4th. “There’s Pires. He’s picked out Bergkamp, It’s Bergkamp with a chance and he’s taken it. Brilliant goal.”  DB10 Newcastle 2002. I could have picked any of DB goals – he scored so many great ones . The hatrick at Leicester  in ’97  was awesome, probably the best I have ever seen, but this goal was something spectacular. The vision, the strength to hold off some Orc, the composure of the turn and the finish, all the mark of a genius of a footballer. I recall when we signed Dennis – I was in shock. At the time we had gone through some of the worst football ever seen at Highbury – winning teams but simply dire football (apart from the best defence ever seen). Suddenly DB arrives and heralds a New Dawn. Mr Wenger came soon after and together they created something very special. Thank you Dennis.

I could go on and on. Thierry scored so many fabulous goals but 3 stand out – MU 2000 scored right in front of me at the Clock End, Spurs when he beat the whole team, and that marvel at the Bernabeu; Ray Kennedy at WHL  ’71, Charlie George at Wembley, Freddie at Cardiff, Wrighty’s lob and volley versus Everton in front of the North Bank, Smudger in Copenhagen,  Liam Brady at WHL, Kanu at the Bridge, Wiltord at OT, RvP v Barca ++++++.

Which are your favourites and why?

Written  by BigRaddy


Arsenal’s Best Signing Ever

June 27, 2011

Who is the best player ever to have been signed by Arsenal?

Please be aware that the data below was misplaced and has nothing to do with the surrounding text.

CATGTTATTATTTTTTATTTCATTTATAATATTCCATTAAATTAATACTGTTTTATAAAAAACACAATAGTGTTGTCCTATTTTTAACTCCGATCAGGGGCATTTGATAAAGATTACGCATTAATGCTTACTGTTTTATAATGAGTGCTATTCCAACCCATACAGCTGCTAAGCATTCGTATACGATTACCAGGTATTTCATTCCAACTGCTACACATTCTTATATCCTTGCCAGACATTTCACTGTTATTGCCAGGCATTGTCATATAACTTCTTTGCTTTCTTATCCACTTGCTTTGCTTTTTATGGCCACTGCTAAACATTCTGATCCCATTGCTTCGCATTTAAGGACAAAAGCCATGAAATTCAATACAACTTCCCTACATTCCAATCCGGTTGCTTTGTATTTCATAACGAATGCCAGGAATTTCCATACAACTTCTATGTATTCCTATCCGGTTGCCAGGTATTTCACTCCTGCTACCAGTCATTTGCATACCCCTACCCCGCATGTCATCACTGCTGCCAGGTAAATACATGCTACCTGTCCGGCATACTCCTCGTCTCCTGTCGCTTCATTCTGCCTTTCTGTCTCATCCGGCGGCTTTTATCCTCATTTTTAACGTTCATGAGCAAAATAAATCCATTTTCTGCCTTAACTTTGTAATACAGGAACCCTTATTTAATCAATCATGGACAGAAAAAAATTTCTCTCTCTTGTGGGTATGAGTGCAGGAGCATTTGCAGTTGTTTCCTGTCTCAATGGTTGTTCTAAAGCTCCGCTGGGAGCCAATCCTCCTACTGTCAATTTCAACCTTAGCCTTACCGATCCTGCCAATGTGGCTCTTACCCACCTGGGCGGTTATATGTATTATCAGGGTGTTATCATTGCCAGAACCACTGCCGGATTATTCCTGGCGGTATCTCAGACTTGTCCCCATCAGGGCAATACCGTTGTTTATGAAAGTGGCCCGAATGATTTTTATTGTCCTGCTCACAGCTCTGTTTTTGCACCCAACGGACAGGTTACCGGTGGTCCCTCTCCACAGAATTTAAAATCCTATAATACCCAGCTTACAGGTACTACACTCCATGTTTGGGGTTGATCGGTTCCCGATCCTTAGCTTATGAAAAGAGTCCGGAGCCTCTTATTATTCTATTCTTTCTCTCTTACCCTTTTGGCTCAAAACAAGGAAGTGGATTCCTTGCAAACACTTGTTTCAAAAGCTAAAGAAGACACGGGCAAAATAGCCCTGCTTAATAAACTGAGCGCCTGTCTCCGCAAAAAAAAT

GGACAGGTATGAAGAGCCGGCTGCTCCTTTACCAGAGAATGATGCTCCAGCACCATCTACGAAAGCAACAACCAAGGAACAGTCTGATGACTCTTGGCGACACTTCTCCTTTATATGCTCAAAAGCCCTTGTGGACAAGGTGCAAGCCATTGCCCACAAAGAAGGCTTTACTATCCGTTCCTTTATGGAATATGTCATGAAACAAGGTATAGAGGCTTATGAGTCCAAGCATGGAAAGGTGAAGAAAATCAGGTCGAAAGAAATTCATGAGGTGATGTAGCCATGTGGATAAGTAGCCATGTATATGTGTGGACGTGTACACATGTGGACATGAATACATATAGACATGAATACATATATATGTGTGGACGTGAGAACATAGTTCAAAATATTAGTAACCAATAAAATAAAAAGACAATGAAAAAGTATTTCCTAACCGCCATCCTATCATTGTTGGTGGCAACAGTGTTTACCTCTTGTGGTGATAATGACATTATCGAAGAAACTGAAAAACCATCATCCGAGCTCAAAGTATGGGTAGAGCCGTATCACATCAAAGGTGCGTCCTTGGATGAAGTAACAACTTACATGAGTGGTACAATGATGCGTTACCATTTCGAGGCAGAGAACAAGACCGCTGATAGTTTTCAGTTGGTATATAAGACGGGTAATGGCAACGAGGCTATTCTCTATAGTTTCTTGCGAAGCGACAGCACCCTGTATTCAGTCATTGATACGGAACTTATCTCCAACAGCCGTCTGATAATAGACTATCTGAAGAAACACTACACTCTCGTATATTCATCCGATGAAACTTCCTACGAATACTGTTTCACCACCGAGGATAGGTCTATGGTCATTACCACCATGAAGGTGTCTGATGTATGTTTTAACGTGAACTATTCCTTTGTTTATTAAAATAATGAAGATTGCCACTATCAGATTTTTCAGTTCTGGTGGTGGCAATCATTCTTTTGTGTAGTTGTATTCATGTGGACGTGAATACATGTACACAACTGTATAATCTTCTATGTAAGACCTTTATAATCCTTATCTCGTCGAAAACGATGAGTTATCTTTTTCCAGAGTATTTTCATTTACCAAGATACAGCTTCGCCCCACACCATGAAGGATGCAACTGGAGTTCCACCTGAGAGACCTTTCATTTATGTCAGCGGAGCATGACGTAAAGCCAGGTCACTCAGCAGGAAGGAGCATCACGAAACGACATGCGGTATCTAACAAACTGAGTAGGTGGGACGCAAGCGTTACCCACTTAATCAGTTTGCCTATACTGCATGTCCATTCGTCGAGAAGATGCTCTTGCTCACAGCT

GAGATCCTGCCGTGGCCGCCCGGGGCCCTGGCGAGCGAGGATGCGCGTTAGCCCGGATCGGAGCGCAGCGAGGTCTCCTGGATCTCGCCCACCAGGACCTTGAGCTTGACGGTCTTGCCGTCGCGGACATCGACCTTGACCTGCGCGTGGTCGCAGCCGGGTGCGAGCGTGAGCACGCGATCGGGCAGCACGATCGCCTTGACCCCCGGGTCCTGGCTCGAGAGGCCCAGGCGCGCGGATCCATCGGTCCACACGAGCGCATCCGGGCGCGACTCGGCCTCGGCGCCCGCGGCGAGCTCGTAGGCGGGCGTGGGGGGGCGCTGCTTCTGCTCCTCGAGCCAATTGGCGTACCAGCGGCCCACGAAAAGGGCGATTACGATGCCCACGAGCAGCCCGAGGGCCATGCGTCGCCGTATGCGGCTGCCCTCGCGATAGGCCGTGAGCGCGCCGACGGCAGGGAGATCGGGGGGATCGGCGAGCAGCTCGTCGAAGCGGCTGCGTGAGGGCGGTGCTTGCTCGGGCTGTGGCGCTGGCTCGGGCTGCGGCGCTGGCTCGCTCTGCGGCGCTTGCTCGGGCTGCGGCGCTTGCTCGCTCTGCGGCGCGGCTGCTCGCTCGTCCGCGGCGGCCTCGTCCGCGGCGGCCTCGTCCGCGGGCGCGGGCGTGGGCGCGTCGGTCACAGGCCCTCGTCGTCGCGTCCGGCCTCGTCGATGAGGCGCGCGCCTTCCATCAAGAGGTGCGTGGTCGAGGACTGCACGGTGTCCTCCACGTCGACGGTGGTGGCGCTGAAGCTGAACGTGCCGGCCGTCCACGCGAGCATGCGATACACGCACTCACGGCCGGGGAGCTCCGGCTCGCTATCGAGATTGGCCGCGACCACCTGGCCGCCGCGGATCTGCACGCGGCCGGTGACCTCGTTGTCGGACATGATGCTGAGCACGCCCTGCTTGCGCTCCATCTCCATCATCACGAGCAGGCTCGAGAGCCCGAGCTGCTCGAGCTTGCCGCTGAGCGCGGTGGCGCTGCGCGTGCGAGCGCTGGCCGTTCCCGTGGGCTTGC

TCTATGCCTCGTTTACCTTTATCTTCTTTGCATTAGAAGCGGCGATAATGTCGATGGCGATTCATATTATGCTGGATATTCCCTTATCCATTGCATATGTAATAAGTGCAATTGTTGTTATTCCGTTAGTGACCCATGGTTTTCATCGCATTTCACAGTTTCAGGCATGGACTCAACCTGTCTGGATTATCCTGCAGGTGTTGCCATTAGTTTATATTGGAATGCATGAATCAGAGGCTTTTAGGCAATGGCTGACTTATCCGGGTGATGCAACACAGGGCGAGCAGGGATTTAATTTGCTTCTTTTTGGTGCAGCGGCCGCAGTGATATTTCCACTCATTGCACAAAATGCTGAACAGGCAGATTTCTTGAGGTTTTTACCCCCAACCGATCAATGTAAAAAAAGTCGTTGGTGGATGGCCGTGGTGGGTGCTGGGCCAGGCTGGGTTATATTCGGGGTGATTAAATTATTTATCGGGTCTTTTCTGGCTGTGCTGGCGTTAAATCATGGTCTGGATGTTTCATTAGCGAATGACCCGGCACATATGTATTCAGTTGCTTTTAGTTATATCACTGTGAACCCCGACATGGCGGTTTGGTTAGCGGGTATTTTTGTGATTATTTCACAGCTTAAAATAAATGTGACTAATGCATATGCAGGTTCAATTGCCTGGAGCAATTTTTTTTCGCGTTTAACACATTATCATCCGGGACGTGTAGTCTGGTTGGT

Last summer I wrote a post about ‘Arsenal’s Best Transfer News Ever’. The point of that piece was to determine which piece of transfer news was the most exciting when it was announced, regardless of how that player went on to perform for the club.

So, for example, Clive Allen was on that list even though he never played a game in anger for Arsenal and so was Davor Suker, who was never more than a bit part player.

This time I want to know which signing (as opposed to home grown player) has been the best piece of business we have ever done.

You may want to weigh up factors such as what they cost, what their impact was on the team, what legacy, if any, they left behind, their achievements versus the expectations we had when they arrived and so on.

I’m not including anyone who has come through the Arsenal ranks from apprentice up, or has been recruited at too young an age to be considered a mature signing (so there’s no room for Cesc Fabregas).

For starters, here are what I consider to be some of the main contenders:

Cliff Bastin

Cliff was spotted by Herbert Chapman playing for Exeter away at Watford. Chapman had gone along to keep tabs on a promising Watford player but was so impressed by Cliff that he snapped him up at the end of the 1928/29 season. It was an inspired piece of business and was crucial to the Chapman revolution that led Arsenal to dominate English football in the 1930s. Bastin’s scoring record for the Gunners was not outdone until Ian Wright surpassed it in 1997.